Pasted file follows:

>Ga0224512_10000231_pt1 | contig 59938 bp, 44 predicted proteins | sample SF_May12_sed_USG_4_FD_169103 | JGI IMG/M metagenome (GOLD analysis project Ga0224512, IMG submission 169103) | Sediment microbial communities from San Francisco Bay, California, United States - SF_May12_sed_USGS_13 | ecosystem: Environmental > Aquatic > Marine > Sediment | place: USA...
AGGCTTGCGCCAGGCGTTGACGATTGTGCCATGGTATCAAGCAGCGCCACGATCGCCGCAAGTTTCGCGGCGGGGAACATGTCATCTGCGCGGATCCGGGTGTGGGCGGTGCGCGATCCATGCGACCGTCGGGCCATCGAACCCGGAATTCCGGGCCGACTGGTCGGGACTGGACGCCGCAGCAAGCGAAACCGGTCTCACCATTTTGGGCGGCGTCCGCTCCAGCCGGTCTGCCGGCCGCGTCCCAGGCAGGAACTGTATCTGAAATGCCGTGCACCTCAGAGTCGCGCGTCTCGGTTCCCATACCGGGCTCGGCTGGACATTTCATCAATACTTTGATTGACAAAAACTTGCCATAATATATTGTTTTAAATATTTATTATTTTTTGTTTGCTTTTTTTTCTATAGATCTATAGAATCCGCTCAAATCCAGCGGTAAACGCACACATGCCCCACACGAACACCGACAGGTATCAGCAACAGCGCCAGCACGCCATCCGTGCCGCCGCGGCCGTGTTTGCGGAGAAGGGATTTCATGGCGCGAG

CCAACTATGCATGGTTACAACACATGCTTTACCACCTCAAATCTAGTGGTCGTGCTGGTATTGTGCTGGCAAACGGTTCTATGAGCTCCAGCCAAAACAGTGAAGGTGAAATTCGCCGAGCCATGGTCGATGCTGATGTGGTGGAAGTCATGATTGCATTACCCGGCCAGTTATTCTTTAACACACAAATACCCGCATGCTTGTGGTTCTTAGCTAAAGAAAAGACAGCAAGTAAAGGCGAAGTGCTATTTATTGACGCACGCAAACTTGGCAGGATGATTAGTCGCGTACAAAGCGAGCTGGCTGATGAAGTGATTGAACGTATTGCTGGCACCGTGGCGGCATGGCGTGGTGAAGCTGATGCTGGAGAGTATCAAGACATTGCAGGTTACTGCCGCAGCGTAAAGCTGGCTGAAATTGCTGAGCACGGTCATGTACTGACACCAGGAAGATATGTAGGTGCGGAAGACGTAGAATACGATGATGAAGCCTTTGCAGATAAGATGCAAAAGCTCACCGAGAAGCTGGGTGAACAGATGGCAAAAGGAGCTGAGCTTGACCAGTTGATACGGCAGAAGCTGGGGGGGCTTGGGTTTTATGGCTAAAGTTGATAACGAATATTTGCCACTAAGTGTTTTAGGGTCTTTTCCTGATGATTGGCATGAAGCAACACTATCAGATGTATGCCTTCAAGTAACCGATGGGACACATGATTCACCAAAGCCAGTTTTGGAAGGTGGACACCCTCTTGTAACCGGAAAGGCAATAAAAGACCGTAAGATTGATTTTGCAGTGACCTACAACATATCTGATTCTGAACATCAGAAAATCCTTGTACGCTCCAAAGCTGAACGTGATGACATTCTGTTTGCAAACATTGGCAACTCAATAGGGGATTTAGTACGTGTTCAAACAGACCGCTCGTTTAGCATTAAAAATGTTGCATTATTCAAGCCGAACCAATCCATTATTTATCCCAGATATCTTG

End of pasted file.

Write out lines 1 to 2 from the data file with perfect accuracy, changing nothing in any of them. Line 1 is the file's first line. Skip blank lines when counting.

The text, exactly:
>Ga0224512_10000231_pt1 | contig 59938 bp, 44 predicted proteins | sample SF_May12_sed_USG_4_FD_169103 | JGI IMG/M metagenome (GOLD analysis project Ga0224512, IMG submission 169103) | Sediment microbial communities from San Francisco Bay, California, United States - SF_May12_sed_USGS_13 | ecosystem: Environmental > Aquatic > Marine > Sediment | place: USA...
AGGCTTGCGCCAGGCGTTGACGATTGTGCCATGGTATCAAGCAGCGCCACGATCGCCGCAAGTTTCGCGGCGGGGAACATGTCATCTGCGCGGATCCGGGTGTGGGCGGTGCGCGATCCATGCGACCGTCGGGCCATCGAACCCGGAATTCCGGGCCGACTGGTCGGGACTGGACGCCGCAGCAAGCGAAACCGGTCTCACCATTTTGGGCGGCGTCCGCTCCAGCCGGTCTGCCGGCCGCGTCCCAGGCAGGAACTGTATCTGAAATGCCGTGCACCTCAGAGTCGCGCGTCTCGGTTCCCATACCGGGCTCGGCTGGACATTTCATCAATACTTTGATTGACAAAAACTTGCCATAATATATTGTTTTAAATATTTATTATTTTTTGTTTGCTTTTTTTTCTATAGATCTATAGAATCCGCTCAAATCCAGCGGTAAACGCACACATGCCCCACACGAACACCGACAGGTATCAGCAACAGCGCCAGCACGCCATCCGTGCCGCCGCGGCCGTGTTTGCGGAGAAGGGATTTCATGGCGCGAG